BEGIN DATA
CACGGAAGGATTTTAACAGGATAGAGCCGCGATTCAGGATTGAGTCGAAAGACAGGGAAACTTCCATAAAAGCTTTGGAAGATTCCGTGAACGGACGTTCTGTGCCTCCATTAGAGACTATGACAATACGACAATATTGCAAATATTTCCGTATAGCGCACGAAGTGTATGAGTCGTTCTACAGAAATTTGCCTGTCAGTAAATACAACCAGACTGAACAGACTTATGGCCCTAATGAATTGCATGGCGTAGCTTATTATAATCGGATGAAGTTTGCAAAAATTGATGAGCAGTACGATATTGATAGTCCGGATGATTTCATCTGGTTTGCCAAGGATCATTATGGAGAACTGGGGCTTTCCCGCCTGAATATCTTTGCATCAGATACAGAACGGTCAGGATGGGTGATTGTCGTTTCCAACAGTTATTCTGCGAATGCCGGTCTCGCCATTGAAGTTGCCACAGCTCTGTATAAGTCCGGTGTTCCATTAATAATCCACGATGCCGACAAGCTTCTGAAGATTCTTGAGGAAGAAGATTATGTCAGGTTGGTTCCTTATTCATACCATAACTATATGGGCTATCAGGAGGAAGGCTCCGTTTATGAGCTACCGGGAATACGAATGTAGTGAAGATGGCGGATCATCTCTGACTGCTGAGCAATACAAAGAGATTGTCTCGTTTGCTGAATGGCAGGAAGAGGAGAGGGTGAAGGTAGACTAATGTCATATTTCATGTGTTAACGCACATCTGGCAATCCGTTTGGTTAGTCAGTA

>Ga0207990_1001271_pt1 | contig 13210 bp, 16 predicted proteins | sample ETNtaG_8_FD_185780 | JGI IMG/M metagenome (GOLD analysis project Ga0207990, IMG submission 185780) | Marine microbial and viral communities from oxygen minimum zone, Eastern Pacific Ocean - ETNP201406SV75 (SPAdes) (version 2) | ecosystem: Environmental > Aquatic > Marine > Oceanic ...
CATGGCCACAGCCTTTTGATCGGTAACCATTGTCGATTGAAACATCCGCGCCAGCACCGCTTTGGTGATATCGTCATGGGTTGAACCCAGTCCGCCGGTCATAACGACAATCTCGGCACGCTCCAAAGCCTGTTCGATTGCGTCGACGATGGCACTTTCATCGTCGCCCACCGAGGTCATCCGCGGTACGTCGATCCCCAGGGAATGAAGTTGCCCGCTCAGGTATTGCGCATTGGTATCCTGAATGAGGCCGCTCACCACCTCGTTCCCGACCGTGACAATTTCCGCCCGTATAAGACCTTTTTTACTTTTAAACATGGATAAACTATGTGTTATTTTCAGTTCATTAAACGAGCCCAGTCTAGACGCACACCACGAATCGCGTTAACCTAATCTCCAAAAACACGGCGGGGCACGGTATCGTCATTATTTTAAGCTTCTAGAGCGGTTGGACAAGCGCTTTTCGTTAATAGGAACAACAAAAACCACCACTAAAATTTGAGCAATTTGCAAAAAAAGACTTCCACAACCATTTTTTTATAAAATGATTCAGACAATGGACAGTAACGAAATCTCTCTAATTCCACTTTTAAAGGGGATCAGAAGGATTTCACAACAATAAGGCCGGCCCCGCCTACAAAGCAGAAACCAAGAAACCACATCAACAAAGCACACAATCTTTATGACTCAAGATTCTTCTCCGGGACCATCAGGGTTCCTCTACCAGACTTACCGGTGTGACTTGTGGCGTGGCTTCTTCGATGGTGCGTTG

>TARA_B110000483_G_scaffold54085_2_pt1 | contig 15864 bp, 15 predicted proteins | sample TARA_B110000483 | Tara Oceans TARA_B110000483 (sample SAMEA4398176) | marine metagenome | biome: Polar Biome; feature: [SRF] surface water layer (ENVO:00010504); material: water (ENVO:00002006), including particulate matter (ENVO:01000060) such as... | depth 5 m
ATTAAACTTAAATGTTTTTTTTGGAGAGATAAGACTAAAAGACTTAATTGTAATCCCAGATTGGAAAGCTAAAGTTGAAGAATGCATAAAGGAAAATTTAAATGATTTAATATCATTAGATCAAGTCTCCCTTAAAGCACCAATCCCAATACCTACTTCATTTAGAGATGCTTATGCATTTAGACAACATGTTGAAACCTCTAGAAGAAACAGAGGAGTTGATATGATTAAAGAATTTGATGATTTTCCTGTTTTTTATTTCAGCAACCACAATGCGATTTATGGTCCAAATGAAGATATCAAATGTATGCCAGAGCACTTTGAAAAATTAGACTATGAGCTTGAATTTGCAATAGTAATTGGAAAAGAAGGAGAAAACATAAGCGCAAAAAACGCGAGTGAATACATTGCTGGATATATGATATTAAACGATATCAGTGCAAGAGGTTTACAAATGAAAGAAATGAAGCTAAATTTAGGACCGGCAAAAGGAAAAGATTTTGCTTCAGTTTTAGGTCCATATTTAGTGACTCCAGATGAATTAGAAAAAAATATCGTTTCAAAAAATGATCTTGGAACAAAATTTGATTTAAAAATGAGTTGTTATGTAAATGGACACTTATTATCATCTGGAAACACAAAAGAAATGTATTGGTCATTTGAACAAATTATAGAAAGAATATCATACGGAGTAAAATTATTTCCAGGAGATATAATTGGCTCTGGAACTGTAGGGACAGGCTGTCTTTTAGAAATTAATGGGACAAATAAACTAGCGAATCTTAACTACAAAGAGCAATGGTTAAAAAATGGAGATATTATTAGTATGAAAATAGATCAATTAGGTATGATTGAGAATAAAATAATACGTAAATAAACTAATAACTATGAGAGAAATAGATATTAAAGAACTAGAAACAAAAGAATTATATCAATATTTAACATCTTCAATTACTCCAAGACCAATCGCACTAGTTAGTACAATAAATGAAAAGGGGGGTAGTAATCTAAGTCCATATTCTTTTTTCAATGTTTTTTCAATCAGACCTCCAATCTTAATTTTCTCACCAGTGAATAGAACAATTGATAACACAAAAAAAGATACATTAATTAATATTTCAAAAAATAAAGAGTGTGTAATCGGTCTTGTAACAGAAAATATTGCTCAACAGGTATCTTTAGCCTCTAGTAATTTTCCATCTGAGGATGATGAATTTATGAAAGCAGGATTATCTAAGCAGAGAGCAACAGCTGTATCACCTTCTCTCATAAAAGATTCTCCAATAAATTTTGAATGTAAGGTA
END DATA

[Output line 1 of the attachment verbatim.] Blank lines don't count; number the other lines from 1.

CACGGAAGGATTTTAACAGGATAGAGCCGCGATTCAGGATTGAGTCGAAAGACAGGGAAACTTCCATAAAAGCTTTGGAAGATTCCGTGAACGGACGTTCTGTGCCTCCATTAGAGACTATGACAATACGACAATATTGCAAATATTTCCGTATAGCGCACGAAGTGTATGAGTCGTTCTACAGAAATTTGCCTGTCAGTAAATACAACCAGACTGAACAGACTTATGGCCCTAATGAATTGCATGGCGTAGCTTATTATAATCGGATGAAGTTTGCAAAAATTGATGAGCAGTACGATATTGATAGTCCGGATGATTTCATCTGGTTTGCCAAGGATCATTATGGAGAACTGGGGCTTTCCCGCCTGAATATCTTTGCATCAGATACAGAACGGTCAGGATGGGTGATTGTCGTTTCCAACAGTTATTCTGCGAATGCCGGTCTCGCCATTGAAGTTGCCACAGCTCTGTATAAGTCCGGTGTTCCATTAATAATCCACGATGCCGACAAGCTTCTGAAGATTCTTGAGGAAGAAGATTATGTCAGGTTGGTTCCTTATTCATACCATAACTATATGGGCTATCAGGAGGAAGGCTCCGTTTATGAGCTACCGGGAATACGAATGTAGTGAAGATGGCGGATCATCTCTGACTGCTGAGCAATACAAAGAGATTGTCTCGTTTGCTGAATGGCAGGAAGAGGAGAGGGTGAAGGTAGACTAATGTCATATTTCATGTGTTAACGCACATCTGGCAATCCGTTTGGTTAGTCAGTA